Ladbrokes Outperformed in 2010

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* FY operating profit 202.3 million sterling vs forecast 195 million
* New machines, in-play betting a hit with punters
* No comment on progress of 888 takeover talks
* CEO says focused on organic plan
* Shares down 3 percent as investment plan launched
By Matt Scuffham at reuters:
Britain's biggest bookmaker Ladbrokes reported a 20 percent rise in full year operating profit on Thursday, at the upper end of expectations, as new gambling machines and in-play betting proved popular.
The company's shares fell 3 percent on investor scepticism over plans to invest 50 million pounds developing new software over the next two years, but top bosses reaffirmed their focus on the organic growth that depends in part on innovation.
Ladbrokes said the performance of its gambling machines had continued to improve with gross win (total bets minus payouts) per terminal per week up 10.2 percent in the second half, reflecting the rollout of machines provided by a new supplier.
Turnover from online sports betting grew by 17 percent with the number of "Bet in Play" events, allowing gamblers to bet while the match is taking place, rising by 27 percent. In-play now accounts for 42 percent of total sports betting online said.
New chief executive Richard Glynn, who joined the group last year from spread betting company Sporting Index, declined to comment on the progress of its ongoing takeover talks with 888 but stressed the company is focused on its plans for organic growth.
"This is a business that is absolutely focused on its organic plan," he said on a conference call with reporters.
The software development investment is part of Glynn's long-term strategy. Rival William Hill wrote off 26 million pounds after scrapping a similar project in 2008 and instead forming what proved to be a successful joint venture with software provider Playtech.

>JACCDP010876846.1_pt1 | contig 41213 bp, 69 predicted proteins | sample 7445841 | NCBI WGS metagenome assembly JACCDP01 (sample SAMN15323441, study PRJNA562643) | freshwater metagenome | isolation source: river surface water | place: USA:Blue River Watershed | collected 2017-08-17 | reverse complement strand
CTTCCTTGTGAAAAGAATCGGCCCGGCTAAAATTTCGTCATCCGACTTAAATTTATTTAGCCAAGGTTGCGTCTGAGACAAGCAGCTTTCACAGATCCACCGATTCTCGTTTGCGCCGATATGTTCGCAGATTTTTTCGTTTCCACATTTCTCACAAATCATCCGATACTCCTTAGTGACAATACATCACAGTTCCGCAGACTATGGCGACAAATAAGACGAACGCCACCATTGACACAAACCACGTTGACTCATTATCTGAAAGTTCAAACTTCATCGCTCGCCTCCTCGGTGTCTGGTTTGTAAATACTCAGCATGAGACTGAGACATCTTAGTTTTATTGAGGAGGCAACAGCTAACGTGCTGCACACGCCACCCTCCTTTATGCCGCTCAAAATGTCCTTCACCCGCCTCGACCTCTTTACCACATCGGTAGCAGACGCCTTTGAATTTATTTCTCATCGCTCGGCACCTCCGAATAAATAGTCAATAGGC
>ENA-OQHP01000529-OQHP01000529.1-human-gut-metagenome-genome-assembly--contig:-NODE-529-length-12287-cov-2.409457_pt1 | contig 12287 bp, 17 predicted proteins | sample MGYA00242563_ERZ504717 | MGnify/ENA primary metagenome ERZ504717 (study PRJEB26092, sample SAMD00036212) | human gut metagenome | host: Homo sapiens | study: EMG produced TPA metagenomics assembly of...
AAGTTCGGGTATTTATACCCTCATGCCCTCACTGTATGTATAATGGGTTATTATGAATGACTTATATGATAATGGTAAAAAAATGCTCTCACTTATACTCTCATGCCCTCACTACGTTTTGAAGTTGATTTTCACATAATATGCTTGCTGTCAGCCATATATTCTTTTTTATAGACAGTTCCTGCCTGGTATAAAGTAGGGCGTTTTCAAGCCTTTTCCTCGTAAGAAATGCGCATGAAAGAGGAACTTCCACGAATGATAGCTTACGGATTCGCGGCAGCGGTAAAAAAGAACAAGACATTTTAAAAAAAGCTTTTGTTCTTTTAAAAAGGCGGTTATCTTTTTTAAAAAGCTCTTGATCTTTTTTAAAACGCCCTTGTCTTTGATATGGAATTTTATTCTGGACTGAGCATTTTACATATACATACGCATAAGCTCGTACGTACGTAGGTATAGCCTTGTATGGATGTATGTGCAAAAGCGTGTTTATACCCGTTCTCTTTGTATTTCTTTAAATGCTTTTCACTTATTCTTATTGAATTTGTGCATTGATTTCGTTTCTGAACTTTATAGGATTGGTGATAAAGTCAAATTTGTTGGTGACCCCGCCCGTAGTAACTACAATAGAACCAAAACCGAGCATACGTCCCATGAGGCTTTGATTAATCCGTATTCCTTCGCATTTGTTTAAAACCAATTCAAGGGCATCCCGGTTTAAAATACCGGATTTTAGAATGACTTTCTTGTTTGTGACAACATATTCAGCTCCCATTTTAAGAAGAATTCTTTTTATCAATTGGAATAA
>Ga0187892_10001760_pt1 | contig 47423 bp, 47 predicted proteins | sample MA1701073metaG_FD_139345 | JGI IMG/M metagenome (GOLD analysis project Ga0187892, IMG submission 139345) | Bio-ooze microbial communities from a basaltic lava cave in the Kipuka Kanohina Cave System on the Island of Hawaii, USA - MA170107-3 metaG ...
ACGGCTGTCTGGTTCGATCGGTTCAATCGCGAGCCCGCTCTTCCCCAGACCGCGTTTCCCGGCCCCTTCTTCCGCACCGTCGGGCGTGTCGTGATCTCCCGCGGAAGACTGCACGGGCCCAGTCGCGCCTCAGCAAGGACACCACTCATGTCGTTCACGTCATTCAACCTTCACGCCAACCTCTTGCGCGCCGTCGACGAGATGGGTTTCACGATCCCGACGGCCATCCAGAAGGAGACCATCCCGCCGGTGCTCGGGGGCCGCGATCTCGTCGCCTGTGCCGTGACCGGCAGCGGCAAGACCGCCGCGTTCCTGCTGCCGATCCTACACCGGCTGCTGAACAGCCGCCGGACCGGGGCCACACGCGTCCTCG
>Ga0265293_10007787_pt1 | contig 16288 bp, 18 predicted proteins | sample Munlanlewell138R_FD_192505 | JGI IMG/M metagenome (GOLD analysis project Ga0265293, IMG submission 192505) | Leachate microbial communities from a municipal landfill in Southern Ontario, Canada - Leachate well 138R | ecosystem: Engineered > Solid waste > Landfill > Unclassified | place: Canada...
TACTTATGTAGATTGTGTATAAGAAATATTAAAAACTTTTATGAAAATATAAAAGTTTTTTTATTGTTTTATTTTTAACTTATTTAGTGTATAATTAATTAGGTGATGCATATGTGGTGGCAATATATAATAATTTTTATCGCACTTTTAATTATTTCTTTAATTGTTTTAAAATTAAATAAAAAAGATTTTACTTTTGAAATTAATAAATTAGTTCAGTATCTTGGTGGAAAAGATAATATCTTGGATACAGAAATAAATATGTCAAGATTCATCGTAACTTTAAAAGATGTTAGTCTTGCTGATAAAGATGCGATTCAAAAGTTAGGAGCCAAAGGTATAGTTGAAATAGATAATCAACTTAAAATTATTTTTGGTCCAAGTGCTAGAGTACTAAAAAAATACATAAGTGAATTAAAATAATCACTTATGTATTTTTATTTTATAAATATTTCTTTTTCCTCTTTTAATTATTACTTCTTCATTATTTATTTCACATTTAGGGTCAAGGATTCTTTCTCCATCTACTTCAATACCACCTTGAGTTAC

"It has to be remembered that land based operators going down the in-house development route seldom show success," said Espirito Santo analyst Alistair Macdonald.
The project, which will be led by new director of consumer operations Richard Ames, will see Ladbrokes develop a new ecommerce platform and software that will enable it to integrate its best sports betting and gaming products.
Investec analyst Paul Leyland agreed it represents a risk.
"Given the completely new team, the scale of the task, and betting companies' historically patchy record with in-house technology projects, we would prefer to see evidence before assuming the trading gap with William Hill will be closed," Leyland said.
Glynn added, however, that Ladbrokes, which has also been linked with a possible bid for Playtech, would consider making acquisitions to strengthen its technology if companies were available for the right price.
"Shareholders would expect us to look at things which have the right technology (and) the right people to accelerate our technology drive, most particularly for the right price in parallel with a very fully costed organic plan," he said.
Ladbrokes said in December that it was in early-stage talks about an offer for online gambling firm 888. Last week 888 said talks were ongoing and it remained hopeful of being taken over.
The group, which owns over 2,700 betting shops, made an operating profit of 202.3 million pounds ($325.1 million) in 2010, up from 168.5 million the year before.
Market expectations had ranged between 186 and 204 million pounds with the consensus at 195 million, according to a Thomson Reuters I/B/E/S poll of 16 analysts.
Rival William Hill said in January that full-year operating profit would be at the top end of expectations after a surge in demand for in-play betting underpinned a strong fourth quarter.
(Editing by Neil Maidment and Andrew Callus) ($1=.6222 Pound)

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